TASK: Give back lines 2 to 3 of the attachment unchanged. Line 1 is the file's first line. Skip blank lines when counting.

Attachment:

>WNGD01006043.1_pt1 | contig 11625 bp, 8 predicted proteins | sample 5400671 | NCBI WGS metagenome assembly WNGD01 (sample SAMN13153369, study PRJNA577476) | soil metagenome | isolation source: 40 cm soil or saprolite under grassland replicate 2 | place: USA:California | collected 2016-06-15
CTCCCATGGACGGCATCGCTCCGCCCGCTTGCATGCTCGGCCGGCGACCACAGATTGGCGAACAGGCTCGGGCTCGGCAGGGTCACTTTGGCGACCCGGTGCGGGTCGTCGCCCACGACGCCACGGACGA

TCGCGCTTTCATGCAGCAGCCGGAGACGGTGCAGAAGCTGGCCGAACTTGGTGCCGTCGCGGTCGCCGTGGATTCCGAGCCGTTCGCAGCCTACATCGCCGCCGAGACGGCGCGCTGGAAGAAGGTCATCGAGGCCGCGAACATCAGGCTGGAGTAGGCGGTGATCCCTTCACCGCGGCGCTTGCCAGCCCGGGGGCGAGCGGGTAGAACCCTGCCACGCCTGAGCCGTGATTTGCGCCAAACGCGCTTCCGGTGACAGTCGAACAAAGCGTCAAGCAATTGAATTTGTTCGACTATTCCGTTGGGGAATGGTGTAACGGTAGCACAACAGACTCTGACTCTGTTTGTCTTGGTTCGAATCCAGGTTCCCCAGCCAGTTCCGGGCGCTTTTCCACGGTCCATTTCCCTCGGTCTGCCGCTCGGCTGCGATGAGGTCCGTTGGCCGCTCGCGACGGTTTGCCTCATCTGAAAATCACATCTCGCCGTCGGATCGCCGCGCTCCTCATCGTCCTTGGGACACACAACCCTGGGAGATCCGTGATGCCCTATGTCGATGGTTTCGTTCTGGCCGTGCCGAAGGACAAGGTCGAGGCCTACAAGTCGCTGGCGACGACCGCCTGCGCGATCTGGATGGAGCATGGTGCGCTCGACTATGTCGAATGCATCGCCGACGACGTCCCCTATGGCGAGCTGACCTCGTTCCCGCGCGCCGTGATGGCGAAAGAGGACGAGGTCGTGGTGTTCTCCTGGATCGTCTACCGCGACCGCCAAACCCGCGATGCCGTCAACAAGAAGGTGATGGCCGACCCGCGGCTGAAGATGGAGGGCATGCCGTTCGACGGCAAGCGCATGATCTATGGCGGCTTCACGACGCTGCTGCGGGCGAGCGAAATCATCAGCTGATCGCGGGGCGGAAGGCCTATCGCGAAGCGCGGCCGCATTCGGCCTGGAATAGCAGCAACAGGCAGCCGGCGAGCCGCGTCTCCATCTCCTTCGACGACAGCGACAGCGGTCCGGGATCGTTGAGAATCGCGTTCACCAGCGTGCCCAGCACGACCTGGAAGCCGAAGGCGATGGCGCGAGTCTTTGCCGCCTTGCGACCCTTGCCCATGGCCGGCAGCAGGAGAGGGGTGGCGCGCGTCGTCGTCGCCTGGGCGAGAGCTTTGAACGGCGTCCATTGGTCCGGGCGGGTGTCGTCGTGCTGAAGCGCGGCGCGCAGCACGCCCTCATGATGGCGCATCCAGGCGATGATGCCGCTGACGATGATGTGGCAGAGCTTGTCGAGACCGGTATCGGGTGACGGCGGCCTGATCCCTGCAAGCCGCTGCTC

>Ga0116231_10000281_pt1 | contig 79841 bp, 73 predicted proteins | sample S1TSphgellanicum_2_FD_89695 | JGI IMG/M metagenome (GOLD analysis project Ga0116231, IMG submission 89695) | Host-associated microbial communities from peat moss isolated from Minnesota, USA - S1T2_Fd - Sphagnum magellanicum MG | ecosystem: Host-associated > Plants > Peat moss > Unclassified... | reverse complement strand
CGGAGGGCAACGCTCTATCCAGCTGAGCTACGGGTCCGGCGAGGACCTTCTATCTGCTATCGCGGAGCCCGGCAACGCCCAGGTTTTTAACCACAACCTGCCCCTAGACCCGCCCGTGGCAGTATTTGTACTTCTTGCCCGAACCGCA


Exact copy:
CTCCCATGGACGGCATCGCTCCGCCCGCTTGCATGCTCGGCCGGCGACCACAGATTGGCGAACAGGCTCGGGCTCGGCAGGGTCACTTTGGCGACCCGGTGCGGGTCGTCGCCCACGACGCCACGGACGA

TCGCGCTTTCATGCAGCAGCCGGAGACGGTGCAGAAGCTGGCCGAACTTGGTGCCGTCGCGGTCGCCGTGGATTCCGAGCCGTTCGCAGCCTACATCGCCGCCGAGACGGCGCGCTGGAAGAAGGTCATCGAGGCCGCGAACATCAGGCTGGAGTAGGCGGTGATCCCTTCACCGCGGCGCTTGCCAGCCCGGGGGCGAGCGGGTAGAACCCTGCCACGCCTGAGCCGTGATTTGCGCCAAACGCGCTTCCGGTGACAGTCGAACAAAGCGTCAAGCAATTGAATTTGTTCGACTATTCCGTTGGGGAATGGTGTAACGGTAGCACAACAGACTCTGACTCTGTTTGTCTTGGTTCGAATCCAGGTTCCCCAGCCAGTTCCGGGCGCTTTTCCACGGTCCATTTCCCTCGGTCTGCCGCTCGGCTGCGATGAGGTCCGTTGGCCGCTCGCGACGGTTTGCCTCATCTGAAAATCACATCTCGCCGTCGGATCGCCGCGCTCCTCATCGTCCTTGGGACACACAACCCTGGGAGATCCGTGATGCCCTATGTCGATGGTTTCGTTCTGGCCGTGCCGAAGGACAAGGTCGAGGCCTACAAGTCGCTGGCGACGACCGCCTGCGCGATCTGGATGGAGCATGGTGCGCTCGACTATGTCGAATGCATCGCCGACGACGTCCCCTATGGCGAGCTGACCTCGTTCCCGCGCGCCGTGATGGCGAAAGAGGACGAGGTCGTGGTGTTCTCCTGGATCGTCTACCGCGACCGCCAAACCCGCGATGCCGTCAACAAGAAGGTGATGGCCGACCCGCGGCTGAAGATGGAGGGCATGCCGTTCGACGGCAAGCGCATGATCTATGGCGGCTTCACGACGCTGCTGCGGGCGAGCGAAATCATCAGCTGATCGCGGGGCGGAAGGCCTATCGCGAAGCGCGGCCGCATTCGGCCTGGAATAGCAGCAACAGGCAGCCGGCGAGCCGCGTCTCCATCTCCTTCGACGACAGCGACAGCGGTCCGGGATCGTTGAGAATCGCGTTCACCAGCGTGCCCAGCACGACCTGGAAGCCGAAGGCGATGGCGCGAGTCTTTGCCGCCTTGCGACCCTTGCCCATGGCCGGCAGCAGGAGAGGGGTGGCGCGCGTCGTCGTCGCCTGGGCGAGAGCTTTGAACGGCGTCCATTGGTCCGGGCGGGTGTCGTCGTGCTGAAGCGCGGCGCGCAGCACGCCCTCATGATGGCGCATCCAGGCGATGATGCCGCTGACGATGATGTGGCAGAGCTTGTCGAGACCGGTATCGGGTGACGGCGGCCTGATCCCTGCAAGCCGCTGCTC